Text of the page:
Thursday, 22 January 2015

Customer Service Communication Skills

Good communication skills, both written and verbal, are highly valued in customer service and this is something we talk about during our Customer Service training courses. However, listening skills and empathy are also an important component of good communication, both of which tend to be overshadowed. Listening doesn't come naturally to most people. It's something we need to work at, and stop ourselves from ‘jumping in’ and giving our own views and opinions. Mostly, people don’t listen; they just take turns to speak. We tend to be more interested in announcing our own views and experiences rather than listening and understanding others. In a customer service environment, this is a recipe for disaster.

Obtain the customer's name as soon as possible and use it
Ask for the customer’s name first, rather than their reference number or address. This shows you are a good listener and adds a nice personal touch. Write it down if that will help you remember.

Be adaptable
There's no reason for customers to be approached using the same style every time. Use personal experience to build rapport so that the customer feels you are putting yourself in their shoes and treating them as an individual. Adapt the way you deal with each customer. Meet their unique needs with a unique approach.

Make their problem your problem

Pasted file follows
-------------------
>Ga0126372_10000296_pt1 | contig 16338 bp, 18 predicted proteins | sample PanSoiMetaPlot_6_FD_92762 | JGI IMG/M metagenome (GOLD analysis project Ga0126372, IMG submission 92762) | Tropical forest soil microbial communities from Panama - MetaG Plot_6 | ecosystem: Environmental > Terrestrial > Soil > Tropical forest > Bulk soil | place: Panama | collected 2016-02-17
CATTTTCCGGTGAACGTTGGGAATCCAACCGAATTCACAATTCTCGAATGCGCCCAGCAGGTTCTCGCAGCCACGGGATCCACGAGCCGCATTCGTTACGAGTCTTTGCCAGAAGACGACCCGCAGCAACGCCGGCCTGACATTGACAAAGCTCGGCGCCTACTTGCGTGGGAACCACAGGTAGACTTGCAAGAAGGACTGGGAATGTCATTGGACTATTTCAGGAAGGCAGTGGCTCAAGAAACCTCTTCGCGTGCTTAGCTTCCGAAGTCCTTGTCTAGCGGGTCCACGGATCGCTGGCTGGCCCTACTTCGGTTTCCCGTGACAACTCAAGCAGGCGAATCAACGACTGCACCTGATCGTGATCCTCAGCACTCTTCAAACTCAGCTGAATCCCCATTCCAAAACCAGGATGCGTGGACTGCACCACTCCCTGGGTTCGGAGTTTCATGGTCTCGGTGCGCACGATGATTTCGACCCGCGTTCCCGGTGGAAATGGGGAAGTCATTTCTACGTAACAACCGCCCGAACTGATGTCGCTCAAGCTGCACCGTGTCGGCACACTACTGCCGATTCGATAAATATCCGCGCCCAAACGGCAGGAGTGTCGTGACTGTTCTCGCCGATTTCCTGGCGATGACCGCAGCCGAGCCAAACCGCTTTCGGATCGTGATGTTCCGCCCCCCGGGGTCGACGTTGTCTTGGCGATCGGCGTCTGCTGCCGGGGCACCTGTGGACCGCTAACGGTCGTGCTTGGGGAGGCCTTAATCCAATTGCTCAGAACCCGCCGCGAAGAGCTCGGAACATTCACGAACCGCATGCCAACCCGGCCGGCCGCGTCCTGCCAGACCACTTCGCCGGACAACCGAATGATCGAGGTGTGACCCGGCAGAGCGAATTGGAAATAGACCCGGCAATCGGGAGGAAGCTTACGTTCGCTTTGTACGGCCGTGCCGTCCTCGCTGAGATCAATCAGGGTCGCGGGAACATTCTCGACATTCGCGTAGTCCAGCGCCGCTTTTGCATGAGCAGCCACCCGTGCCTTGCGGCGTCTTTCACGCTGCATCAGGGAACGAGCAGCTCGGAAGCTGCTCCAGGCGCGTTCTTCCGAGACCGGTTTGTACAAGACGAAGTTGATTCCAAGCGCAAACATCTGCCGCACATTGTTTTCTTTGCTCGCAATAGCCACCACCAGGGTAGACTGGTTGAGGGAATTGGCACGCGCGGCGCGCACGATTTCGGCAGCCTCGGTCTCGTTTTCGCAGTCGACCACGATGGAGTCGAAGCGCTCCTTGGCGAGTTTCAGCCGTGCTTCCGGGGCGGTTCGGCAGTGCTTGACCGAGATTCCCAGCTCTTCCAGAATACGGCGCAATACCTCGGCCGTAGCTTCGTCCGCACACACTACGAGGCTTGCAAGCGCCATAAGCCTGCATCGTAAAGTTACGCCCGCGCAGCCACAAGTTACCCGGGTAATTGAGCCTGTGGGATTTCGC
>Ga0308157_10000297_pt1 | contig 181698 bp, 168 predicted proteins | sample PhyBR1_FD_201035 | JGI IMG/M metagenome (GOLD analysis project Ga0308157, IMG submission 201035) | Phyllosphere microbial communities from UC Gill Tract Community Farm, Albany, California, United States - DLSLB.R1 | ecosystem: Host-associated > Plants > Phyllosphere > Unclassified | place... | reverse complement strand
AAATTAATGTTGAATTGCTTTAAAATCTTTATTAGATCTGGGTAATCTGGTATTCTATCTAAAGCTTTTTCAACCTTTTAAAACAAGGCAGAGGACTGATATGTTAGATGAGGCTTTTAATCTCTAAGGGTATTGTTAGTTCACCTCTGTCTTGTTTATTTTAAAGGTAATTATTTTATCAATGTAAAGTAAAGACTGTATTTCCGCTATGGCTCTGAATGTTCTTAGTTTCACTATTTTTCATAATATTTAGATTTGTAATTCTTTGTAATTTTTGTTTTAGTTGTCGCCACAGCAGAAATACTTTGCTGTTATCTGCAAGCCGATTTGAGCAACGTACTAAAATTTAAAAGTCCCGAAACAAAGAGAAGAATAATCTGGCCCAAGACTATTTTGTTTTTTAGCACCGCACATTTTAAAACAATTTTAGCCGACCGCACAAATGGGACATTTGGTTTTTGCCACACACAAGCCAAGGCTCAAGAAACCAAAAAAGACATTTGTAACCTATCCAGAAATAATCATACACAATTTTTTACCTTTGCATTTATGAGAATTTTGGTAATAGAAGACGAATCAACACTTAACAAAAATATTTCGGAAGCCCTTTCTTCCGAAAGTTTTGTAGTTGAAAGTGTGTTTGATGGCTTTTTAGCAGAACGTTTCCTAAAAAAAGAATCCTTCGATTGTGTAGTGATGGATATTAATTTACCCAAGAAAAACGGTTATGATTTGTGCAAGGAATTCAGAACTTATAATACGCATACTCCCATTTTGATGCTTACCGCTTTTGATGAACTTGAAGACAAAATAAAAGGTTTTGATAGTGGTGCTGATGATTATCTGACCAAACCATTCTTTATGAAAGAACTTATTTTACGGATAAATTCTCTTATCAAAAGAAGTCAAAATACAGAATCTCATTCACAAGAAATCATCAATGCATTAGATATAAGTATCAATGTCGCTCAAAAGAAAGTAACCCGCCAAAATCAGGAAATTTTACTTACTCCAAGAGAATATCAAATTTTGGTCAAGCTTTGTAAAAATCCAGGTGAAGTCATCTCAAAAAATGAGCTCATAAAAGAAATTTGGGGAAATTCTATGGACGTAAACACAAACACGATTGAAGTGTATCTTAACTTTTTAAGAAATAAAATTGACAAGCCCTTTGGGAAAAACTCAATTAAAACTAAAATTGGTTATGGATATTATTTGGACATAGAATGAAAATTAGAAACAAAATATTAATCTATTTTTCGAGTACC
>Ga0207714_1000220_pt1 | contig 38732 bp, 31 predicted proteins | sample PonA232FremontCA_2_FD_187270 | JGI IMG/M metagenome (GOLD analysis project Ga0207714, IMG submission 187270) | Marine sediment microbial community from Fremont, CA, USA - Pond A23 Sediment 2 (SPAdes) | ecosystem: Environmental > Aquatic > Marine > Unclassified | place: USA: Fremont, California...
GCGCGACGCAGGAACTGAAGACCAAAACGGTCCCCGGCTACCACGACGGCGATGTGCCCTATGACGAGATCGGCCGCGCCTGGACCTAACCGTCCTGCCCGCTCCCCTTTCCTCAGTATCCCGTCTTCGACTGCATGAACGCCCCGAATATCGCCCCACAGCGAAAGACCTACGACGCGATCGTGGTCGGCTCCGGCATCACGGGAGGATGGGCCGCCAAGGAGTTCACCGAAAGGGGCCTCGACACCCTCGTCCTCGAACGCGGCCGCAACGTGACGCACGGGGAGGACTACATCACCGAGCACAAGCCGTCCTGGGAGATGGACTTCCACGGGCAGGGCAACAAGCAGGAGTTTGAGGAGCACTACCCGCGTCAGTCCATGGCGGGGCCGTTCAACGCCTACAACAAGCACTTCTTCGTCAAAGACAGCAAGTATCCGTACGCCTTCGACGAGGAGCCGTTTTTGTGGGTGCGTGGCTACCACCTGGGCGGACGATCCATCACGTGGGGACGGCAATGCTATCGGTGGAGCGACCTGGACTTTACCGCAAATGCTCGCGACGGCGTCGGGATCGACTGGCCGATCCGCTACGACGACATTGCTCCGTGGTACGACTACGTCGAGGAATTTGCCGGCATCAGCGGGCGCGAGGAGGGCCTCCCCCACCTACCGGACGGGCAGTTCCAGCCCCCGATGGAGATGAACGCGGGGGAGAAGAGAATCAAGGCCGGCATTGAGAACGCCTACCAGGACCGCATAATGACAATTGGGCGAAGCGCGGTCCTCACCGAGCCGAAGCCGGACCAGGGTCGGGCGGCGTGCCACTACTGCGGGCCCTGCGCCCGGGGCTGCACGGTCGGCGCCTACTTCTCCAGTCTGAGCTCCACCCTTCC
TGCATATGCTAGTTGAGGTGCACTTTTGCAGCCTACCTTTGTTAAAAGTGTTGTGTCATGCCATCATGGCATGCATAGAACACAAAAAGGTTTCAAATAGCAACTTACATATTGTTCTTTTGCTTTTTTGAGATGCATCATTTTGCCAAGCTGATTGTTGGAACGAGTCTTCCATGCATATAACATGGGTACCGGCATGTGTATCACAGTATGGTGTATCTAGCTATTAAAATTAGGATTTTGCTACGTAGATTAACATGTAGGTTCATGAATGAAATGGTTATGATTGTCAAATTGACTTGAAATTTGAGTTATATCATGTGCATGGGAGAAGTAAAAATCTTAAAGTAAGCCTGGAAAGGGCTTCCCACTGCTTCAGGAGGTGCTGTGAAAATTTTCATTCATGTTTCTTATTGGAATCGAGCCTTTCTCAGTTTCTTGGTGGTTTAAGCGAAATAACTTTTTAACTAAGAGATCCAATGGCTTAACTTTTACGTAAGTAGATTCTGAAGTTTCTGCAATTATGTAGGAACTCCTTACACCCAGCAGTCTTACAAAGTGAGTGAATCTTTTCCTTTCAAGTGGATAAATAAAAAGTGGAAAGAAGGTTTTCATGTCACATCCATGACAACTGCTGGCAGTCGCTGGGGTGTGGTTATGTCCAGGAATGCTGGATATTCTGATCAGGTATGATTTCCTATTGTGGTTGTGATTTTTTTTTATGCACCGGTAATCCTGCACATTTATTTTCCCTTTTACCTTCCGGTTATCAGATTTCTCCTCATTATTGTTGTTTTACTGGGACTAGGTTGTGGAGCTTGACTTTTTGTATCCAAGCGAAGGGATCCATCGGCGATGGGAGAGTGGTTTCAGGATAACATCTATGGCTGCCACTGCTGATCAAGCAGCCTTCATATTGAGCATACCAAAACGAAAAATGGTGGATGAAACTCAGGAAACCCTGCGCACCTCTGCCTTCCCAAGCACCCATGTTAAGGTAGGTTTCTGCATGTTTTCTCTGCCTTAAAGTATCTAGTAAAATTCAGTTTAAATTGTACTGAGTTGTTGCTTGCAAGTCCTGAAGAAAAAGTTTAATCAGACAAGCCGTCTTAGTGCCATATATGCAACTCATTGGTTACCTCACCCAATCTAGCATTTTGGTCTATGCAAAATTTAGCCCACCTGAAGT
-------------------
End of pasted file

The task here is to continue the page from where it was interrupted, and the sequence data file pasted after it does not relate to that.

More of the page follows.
Take ownership of the enquiry, especially if it's a complaint, and develop a one-to-one relationship with the customer so they have a point of contact they can come back to.

See things from the customer’s perspective
Try to imagine yourself in the customer’s shoes. How would you feel? How would you have reacted? What result would you want?

Ask open-ended questions 
Open-ended questions encourage the customer to share what they know about the situation and help build rapport. Closed questions that can be answered 'yes' or 'no', do little to advance the situation. Instead, ask questions that begin with 'who', 'what', 'where', 'why', 'when' or 'how'. Open questions naturally encourage conversation because they are almost impossible to answer with a single word.

Remember the value of an apology
A simple, genuine, heart-felt apology at the appropriate time can quickly defuse a difficult situation and break down barriers.

Avoid assumptions
Don’t make assumptions about what the customer is telling you – actively listen!

If necessary, give the customer an idea when they can expect a result
It’s not good enough to tell a customer you will get back to them. Give them an indication as to when that will happen. Will it be within five minutes, an hour, before 5pm today, tomorrow?

You can find out more about our Customer Service training courses on our website. We deliver all across the United Kingdom.

Photo by Stuart Miles. Courtesy of